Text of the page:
At Safe Haven Animal Sanctuary, dogs barked at visitors as they were walked outside as if it were any other day.
They were apparently oblivious to the ongoing drama surrounding their home.
After announcing it would close its doors Friday, Sept. 27, the Georgetown-based Safe Haven posted an announcement on its Facebook page that it would not close.
In a statement released Sept. 20, the no-kill shelter's board of directors wrote, “It is with great sadness that Safe Haven announces the closing of its facility.The staff will be laid off at end of business that day (Sept. 27). There is no money available to continue paying salaries.”
However, a Sept. 22 posting to the shelter’s Facebook page, said, “Safe Haven's Board of Directors did not vote to close the shelter on Sept. 27th. Our agency is committed to doing everything we can to raise enough money to stay open for at least a few months in order to safely place all the dogs into good adoptive homes or into reputable no kill shelters through the transfer program.”
Board members Rita Hughes and Lois Fargo did not return requests for comment on the shelter's financial situation. Bob Burakiewicz, recently named Safe Haven’s director, said the shelter has enough money to take care of the dogs and pay staff, but referred questions on Safe Haven’s financial future to the board. Burakiewicz said as long as the board is successfully raising funds, the facility will stay open.
The board’s Sept. 20 statement said there are 140 dogs at the facility and all will be turned over to the Kent County SPCA.
That was news to the Kent County SPCA; director Kevin Usilton said the Kent County SPCA board decided not to accept Safe Haven’s dogs. He said Kent County SPCA’s board recommended to Safe Haven to find shelters who could accept the dogs or have a vet assess the dogs and have the sicker ones euthanized. Usilton said Kent County SPCA would not euthanize Safe Haven dogs and that Safe Haven should not be sending out sick or dangerous animals.
“Our board felt it wasn’t our job to clean up after them,” Usilton said. “One hundred forty dogs is a lot for anyone to absorb at one time.”
Kent County SPCA took over the Kent County dog control contract formerly held by Safe Haven Sept. 20.
The Cape Gazette has reported Safe Haven's continuing financial difficulties. Usilton said one reason for the shelter’s struggles is the $16,000 mortgage on Safe Haven’s Shingle Point Road facility. This is the second time Safe Haven almost closed its doors; in July, the board voted to close the facility, only for the decision to be reversed; three board members who voted to close then stepped down.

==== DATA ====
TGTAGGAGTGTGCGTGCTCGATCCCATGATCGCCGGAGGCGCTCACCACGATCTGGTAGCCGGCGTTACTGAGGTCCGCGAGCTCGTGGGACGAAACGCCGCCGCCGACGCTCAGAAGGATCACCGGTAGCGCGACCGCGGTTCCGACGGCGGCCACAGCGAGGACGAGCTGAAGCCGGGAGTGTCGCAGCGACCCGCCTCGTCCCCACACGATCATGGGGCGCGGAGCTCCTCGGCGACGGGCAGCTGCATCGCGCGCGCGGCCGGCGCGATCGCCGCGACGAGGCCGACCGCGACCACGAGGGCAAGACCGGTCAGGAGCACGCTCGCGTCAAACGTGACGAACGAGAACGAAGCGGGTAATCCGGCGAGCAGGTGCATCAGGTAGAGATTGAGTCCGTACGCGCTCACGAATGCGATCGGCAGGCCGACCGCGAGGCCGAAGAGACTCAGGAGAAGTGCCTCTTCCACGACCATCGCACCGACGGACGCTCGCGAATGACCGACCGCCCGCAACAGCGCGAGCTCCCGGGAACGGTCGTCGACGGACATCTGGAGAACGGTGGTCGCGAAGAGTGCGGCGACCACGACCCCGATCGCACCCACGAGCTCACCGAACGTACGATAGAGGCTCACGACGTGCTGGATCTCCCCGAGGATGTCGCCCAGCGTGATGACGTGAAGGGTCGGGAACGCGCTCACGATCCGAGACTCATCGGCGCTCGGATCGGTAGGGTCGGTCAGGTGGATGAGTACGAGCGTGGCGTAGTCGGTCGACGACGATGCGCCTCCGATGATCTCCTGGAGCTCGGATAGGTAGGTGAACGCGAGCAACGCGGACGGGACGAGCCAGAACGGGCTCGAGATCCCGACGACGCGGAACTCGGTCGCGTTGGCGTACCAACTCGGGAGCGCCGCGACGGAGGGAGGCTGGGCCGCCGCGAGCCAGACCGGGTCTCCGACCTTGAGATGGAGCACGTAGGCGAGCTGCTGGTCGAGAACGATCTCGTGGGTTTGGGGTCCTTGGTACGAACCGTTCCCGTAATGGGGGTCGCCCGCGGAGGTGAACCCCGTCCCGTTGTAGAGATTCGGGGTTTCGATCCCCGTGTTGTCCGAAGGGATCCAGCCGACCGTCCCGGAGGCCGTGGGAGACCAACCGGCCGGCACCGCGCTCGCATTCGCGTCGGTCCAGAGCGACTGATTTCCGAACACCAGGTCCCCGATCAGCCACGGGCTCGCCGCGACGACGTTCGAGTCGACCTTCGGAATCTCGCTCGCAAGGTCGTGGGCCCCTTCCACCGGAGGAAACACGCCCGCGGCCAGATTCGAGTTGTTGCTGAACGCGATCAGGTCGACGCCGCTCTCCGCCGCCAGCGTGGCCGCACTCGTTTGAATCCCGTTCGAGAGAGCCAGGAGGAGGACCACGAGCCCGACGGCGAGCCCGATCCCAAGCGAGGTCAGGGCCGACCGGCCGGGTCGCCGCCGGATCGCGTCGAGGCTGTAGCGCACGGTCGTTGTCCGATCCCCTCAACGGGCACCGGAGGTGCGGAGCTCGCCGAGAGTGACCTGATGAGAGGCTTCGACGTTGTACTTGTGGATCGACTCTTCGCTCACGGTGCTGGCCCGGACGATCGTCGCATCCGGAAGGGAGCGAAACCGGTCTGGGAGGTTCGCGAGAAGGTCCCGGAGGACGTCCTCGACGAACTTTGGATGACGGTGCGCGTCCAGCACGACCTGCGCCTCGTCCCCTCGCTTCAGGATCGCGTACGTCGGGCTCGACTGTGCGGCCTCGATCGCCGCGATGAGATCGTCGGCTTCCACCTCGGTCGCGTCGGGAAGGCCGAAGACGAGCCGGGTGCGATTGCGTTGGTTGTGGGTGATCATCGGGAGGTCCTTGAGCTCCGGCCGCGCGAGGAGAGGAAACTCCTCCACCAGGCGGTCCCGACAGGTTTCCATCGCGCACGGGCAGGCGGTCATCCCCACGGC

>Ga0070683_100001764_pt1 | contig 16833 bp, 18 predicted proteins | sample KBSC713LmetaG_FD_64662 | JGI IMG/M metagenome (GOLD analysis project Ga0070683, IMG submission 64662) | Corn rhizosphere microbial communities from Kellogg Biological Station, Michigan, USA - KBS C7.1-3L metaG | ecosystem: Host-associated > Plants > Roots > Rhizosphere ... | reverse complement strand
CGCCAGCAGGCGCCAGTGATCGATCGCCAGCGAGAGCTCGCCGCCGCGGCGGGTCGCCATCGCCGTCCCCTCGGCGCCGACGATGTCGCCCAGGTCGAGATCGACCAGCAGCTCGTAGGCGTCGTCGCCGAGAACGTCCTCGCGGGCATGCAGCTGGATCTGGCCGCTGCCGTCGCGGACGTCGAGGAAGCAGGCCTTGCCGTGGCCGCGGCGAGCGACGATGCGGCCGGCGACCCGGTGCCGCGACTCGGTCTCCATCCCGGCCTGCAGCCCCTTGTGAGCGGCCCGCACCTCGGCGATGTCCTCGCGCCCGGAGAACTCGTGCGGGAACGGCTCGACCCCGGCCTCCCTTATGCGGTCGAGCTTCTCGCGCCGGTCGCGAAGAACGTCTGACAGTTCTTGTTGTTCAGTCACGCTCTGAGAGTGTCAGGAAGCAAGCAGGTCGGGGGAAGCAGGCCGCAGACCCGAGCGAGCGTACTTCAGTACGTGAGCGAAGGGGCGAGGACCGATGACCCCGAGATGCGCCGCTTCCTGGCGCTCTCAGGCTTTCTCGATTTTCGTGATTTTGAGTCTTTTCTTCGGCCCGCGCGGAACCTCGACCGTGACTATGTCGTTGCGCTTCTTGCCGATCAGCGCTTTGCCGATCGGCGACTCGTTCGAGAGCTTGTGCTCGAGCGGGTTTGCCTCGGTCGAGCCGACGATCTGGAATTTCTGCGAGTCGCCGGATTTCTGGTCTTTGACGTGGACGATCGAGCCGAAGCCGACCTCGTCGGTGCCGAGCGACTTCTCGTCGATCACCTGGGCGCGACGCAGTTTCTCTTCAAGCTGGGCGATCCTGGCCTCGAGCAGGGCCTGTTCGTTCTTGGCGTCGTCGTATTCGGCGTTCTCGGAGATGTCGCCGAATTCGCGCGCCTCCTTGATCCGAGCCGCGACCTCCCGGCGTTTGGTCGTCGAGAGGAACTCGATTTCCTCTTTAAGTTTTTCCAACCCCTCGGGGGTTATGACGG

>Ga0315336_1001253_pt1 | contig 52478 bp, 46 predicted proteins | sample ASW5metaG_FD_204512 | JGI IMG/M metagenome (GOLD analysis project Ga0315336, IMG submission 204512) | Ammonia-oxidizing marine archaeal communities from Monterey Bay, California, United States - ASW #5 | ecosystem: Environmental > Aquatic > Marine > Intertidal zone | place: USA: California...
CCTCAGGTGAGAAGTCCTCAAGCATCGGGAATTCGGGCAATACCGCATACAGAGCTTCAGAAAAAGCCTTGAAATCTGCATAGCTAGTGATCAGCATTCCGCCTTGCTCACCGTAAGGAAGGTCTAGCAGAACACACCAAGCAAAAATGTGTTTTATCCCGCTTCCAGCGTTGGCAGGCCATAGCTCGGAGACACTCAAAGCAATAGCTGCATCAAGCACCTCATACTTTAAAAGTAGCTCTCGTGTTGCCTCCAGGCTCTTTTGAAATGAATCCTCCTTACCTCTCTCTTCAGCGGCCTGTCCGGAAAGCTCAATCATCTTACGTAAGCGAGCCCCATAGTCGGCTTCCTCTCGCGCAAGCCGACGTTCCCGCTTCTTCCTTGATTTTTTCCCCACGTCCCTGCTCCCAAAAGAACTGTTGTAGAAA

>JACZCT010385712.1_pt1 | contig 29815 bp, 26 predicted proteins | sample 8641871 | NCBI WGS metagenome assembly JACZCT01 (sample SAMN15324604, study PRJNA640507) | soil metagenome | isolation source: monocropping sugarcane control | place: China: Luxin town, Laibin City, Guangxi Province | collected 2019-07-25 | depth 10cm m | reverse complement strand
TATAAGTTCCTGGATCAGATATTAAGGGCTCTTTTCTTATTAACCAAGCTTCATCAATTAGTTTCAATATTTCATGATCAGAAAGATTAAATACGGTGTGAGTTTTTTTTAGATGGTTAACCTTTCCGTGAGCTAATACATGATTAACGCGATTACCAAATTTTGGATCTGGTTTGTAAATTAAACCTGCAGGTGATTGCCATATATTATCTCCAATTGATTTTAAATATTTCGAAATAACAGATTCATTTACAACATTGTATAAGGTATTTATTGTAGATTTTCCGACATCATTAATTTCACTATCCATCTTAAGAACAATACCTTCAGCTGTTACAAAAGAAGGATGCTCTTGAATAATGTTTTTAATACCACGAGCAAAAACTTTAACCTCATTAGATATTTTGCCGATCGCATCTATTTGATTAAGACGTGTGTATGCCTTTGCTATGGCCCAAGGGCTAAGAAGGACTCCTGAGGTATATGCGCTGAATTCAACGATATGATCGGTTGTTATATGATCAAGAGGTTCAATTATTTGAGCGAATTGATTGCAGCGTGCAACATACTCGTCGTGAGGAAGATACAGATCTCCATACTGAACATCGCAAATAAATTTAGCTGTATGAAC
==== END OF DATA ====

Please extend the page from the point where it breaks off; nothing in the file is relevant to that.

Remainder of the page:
Alliance calls for board to step down
Meanwhile, Delaware No-Kill Alliance is seeking to remove Safe Haven Animal Sanctuary’s board of directors.
On Sept. 16, seven members of the alliance personally presented a petition with more than 2,000 signatures to Department of Justice Intake Officer Susan Draper; the petition will be forwarded to the department's consumer protection unit for review.
The recently formed alliance alleges Safe Haven's board misused taxpayer funds from Kent County’s dog control contract, failed to pay and administer care to its animals and misused an $819,000 donation designated for building a medical wing and paying a veterinarian.
Department of Justice spokesman Jason Miller said the Attorney General’s Office is aware of the petition but cannot confirm or deny any investigation into wrongdoing by Safe Haven.
Dr. Cindy Meyers, who made the $819,000 donation, said she did not wish to comment until she has spoken with the AG’s Office. Delaware State Police spokesman Cpl. Gary Fournier said no police report has been filed in the matter.
The alliance, made up of former Safe Haven volunteers, veterinarians and animal activists, has demanded the board step down and allow the alliance to take care of the dogs on hand and relocate them to new homes while Safe Haven gets its financial house in order.
Lisa St. Clair, founder of the alliance, said the arrangement would be temporary; the alliance would pay $1 a month to rent the Safe Haven facility. She said the alliance would pay for utilities, treatment and feeding of the animals but would not pay Safe Haven’s mortgage.
“It’s about getting the dogs out,” St. Clair said.
She said the matter went to the consumer protection unit because they deal with nonprofit foundation oversight. St. Clair said the alliance asked for the board’s resignation because it was in the best interests of donors, taxpayers and the animals.
Safe Haven spokeswoman and board member Lynn Lofthouse did not respond to a request comment. Safe Haven board members Rita and David Hughes also did not respond to requests for comment. Board member Hal Dukes said he has little involvement with the shelter anymore. He said he is aware of the petition but does not understand what it is about.
Kathy Hughes, who is not related to Rita and David Hughes, is a former Safe Haven volunteer. She said she was recently barred from working at Safe Haven because she signed the petition, which is critical of Safe Haven’s management. Hughes said Safe Haven has been mismanaged financially, and there has been a lack of concern for the animals under the shelter’s care. She said during her time at Safe Haven, care of the dogs was substandard; dogs were not vaccinated and animals were adopted out without being spayed or neutered.
“I believe this petition will prevail. I think they will take it under investigation,” Hughes said.
Hughes said staff positions had been cut back drastically for financial reasons; she said to stay open, Safe Haven had been relying on money from the Kent County contract, which was rescinded in July and awarded to Kent County SPCA.
“We can’t make a private board step down,” St. Clair said. “We don’t have any other recourse than to do this.”